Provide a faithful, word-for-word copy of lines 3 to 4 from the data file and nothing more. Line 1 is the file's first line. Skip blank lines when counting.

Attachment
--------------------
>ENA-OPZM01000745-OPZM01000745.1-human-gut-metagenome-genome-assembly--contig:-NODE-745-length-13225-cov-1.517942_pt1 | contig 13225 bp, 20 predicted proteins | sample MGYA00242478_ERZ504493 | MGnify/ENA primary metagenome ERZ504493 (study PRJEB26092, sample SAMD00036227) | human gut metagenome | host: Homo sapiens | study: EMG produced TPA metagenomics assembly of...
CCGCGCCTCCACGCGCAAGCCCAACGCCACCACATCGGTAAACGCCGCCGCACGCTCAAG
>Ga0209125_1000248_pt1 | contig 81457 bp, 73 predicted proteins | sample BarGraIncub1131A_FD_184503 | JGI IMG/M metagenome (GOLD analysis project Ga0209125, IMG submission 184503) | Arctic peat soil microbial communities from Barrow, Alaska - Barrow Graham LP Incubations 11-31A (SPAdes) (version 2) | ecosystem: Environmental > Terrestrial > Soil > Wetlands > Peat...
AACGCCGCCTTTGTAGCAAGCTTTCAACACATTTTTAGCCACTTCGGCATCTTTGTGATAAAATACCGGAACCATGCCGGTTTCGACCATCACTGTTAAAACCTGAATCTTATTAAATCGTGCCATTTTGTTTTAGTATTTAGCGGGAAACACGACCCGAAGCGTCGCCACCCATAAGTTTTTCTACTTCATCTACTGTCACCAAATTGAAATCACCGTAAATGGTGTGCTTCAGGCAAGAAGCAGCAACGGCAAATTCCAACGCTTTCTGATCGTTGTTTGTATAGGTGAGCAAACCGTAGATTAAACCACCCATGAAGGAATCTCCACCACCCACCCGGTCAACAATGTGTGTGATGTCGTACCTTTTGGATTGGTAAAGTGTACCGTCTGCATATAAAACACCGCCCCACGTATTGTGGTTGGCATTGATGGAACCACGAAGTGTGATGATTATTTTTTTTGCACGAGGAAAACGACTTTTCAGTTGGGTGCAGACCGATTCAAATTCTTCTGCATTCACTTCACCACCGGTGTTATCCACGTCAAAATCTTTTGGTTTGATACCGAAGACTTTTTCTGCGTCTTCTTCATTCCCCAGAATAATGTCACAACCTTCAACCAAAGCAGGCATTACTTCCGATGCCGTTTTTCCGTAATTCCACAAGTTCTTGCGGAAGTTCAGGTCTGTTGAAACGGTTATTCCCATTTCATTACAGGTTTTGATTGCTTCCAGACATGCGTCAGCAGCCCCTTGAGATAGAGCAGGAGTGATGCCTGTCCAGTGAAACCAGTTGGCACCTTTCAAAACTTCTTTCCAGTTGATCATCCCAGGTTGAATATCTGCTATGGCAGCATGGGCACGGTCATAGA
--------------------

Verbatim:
>Ga0209125_1000248_pt1 | contig 81457 bp, 73 predicted proteins | sample BarGraIncub1131A_FD_184503 | JGI IMG/M metagenome (GOLD analysis project Ga0209125, IMG submission 184503) | Arctic peat soil microbial communities from Barrow, Alaska - Barrow Graham LP Incubations 11-31A (SPAdes) (version 2) | ecosystem: Environmental > Terrestrial > Soil > Wetlands > Peat...
AACGCCGCCTTTGTAGCAAGCTTTCAACACATTTTTAGCCACTTCGGCATCTTTGTGATAAAATACCGGAACCATGCCGGTTTCGACCATCACTGTTAAAACCTGAATCTTATTAAATCGTGCCATTTTGTTTTAGTATTTAGCGGGAAACACGACCCGAAGCGTCGCCACCCATAAGTTTTTCTACTTCATCTACTGTCACCAAATTGAAATCACCGTAAATGGTGTGCTTCAGGCAAGAAGCAGCAACGGCAAATTCCAACGCTTTCTGATCGTTGTTTGTATAGGTGAGCAAACCGTAGATTAAACCACCCATGAAGGAATCTCCACCACCCACCCGGTCAACAATGTGTGTGATGTCGTACCTTTTGGATTGGTAAAGTGTACCGTCTGCATATAAAACACCGCCCCACGTATTGTGGTTGGCATTGATGGAACCACGAAGTGTGATGATTATTTTTTTTGCACGAGGAAAACGACTTTTCAGTTGGGTGCAGACCGATTCAAATTCTTCTGCATTCACTTCACCACCGGTGTTATCCACGTCAAAATCTTTTGGTTTGATACCGAAGACTTTTTCTGCGTCTTCTTCATTCCCCAGAATAATGTCACAACCTTCAACCAAAGCAGGCATTACTTCCGATGCCGTTTTTCCGTAATTCCACAAGTTCTTGCGGAAGTTCAGGTCTGTTGAAACGGTTATTCCCATTTCATTACAGGTTTTGATTGCTTCCAGACATGCGTCAGCAGCCCCTTGAGATAGAGCAGGAGTGATGCCTGTCCAGTGAAACCAGTTGGCACCTTTCAAAACTTCTTTCCAGTTGATCATCCCAGGTTGAATATCTGCTATGGCAGCATGGGCACGGTCATAGA